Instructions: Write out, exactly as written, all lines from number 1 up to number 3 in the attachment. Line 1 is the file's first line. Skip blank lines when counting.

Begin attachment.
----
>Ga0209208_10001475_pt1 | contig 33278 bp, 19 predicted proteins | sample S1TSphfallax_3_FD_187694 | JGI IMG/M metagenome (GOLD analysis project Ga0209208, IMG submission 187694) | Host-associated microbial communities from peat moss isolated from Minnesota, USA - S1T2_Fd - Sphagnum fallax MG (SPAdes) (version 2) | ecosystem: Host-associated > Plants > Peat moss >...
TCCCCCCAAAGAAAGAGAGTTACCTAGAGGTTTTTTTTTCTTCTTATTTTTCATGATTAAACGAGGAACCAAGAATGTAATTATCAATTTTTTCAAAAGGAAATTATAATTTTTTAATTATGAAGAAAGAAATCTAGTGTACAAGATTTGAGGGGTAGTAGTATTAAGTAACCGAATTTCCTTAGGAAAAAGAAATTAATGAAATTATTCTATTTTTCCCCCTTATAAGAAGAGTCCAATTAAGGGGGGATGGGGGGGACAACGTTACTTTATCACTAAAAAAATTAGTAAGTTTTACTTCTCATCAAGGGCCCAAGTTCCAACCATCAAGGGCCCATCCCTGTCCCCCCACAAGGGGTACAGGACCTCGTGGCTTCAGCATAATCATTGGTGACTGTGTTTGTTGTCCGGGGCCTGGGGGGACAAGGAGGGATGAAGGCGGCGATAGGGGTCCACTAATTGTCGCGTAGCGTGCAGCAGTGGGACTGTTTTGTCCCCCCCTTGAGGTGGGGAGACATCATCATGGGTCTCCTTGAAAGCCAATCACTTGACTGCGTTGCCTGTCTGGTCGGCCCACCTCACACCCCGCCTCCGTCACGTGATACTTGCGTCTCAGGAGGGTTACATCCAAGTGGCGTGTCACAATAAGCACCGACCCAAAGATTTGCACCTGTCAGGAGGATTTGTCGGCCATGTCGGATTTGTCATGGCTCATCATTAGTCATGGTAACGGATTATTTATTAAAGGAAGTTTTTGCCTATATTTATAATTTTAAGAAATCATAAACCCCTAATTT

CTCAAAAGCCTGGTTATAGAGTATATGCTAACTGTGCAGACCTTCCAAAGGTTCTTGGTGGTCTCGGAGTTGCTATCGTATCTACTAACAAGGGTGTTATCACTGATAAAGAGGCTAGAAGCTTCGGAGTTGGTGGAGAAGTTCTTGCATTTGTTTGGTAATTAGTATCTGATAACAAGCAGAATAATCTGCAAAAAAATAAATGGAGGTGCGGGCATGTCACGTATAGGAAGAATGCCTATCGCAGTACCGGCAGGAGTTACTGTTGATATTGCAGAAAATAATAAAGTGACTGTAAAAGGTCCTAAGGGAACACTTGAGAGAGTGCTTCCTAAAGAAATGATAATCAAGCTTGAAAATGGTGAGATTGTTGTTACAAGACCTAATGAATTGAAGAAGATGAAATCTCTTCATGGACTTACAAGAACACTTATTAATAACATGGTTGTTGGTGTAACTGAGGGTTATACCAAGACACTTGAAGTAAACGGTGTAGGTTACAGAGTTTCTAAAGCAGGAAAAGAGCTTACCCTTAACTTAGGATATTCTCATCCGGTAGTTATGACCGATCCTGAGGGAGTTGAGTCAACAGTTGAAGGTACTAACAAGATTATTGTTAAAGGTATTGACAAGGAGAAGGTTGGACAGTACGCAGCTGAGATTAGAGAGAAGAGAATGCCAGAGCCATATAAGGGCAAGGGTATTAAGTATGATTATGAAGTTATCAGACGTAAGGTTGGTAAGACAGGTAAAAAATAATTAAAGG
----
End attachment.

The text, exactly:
>Ga0209208_10001475_pt1 | contig 33278 bp, 19 predicted proteins | sample S1TSphfallax_3_FD_187694 | JGI IMG/M metagenome (GOLD analysis project Ga0209208, IMG submission 187694) | Host-associated microbial communities from peat moss isolated from Minnesota, USA - S1T2_Fd - Sphagnum fallax MG (SPAdes) (version 2) | ecosystem: Host-associated > Plants > Peat moss >...
TCCCCCCAAAGAAAGAGAGTTACCTAGAGGTTTTTTTTTCTTCTTATTTTTCATGATTAAACGAGGAACCAAGAATGTAATTATCAATTTTTTCAAAAGGAAATTATAATTTTTTAATTATGAAGAAAGAAATCTAGTGTACAAGATTTGAGGGGTAGTAGTATTAAGTAACCGAATTTCCTTAGGAAAAAGAAATTAATGAAATTATTCTATTTTTCCCCCTTATAAGAAGAGTCCAATTAAGGGGGGATGGGGGGGACAACGTTACTTTATCACTAAAAAAATTAGTAAGTTTTACTTCTCATCAAGGGCCCAAGTTCCAACCATCAAGGGCCCATCCCTGTCCCCCCACAAGGGGTACAGGACCTCGTGGCTTCAGCATAATCATTGGTGACTGTGTTTGTTGTCCGGGGCCTGGGGGGACAAGGAGGGATGAAGGCGGCGATAGGGGTCCACTAATTGTCGCGTAGCGTGCAGCAGTGGGACTGTTTTGTCCCCCCCTTGAGGTGGGGAGACATCATCATGGGTCTCCTTGAAAGCCAATCACTTGACTGCGTTGCCTGTCTGGTCGGCCCACCTCACACCCCGCCTCCGTCACGTGATACTTGCGTCTCAGGAGGGTTACATCCAAGTGGCGTGTCACAATAAGCACCGACCCAAAGATTTGCACCTGTCAGGAGGATTTGTCGGCCATGTCGGATTTGTCATGGCTCATCATTAGTCATGGTAACGGATTATTTATTAAAGGAAGTTTTTGCCTATATTTATAATTTTAAGAAATCATAAACCCCTAATTT

CTCAAAAGCCTGGTTATAGAGTATATGCTAACTGTGCAGACCTTCCAAAGGTTCTTGGTGGTCTCGGAGTTGCTATCGTATCTACTAACAAGGGTGTTATCACTGATAAAGAGGCTAGAAGCTTCGGAGTTGGTGGAGAAGTTCTTGCATTTGTTTGGTAATTAGTATCTGATAACAAGCAGAATAATCTGCAAAAAAATAAATGGAGGTGCGGGCATGTCACGTATAGGAAGAATGCCTATCGCAGTACCGGCAGGAGTTACTGTTGATATTGCAGAAAATAATAAAGTGACTGTAAAAGGTCCTAAGGGAACACTTGAGAGAGTGCTTCCTAAAGAAATGATAATCAAGCTTGAAAATGGTGAGATTGTTGTTACAAGACCTAATGAATTGAAGAAGATGAAATCTCTTCATGGACTTACAAGAACACTTATTAATAACATGGTTGTTGGTGTAACTGAGGGTTATACCAAGACACTTGAAGTAAACGGTGTAGGTTACAGAGTTTCTAAAGCAGGAAAAGAGCTTACCCTTAACTTAGGATATTCTCATCCGGTAGTTATGACCGATCCTGAGGGAGTTGAGTCAACAGTTGAAGGTACTAACAAGATTATTGTTAAAGGTATTGACAAGGAGAAGGTTGGACAGTACGCAGCTGAGATTAGAGAGAAGAGAATGCCAGAGCCATATAAGGGCAAGGGTATTAAGTATGATTATGAAGTTATCAGACGTAAGGTTGGTAAGACAGGTAAAAAATAATTAAAGG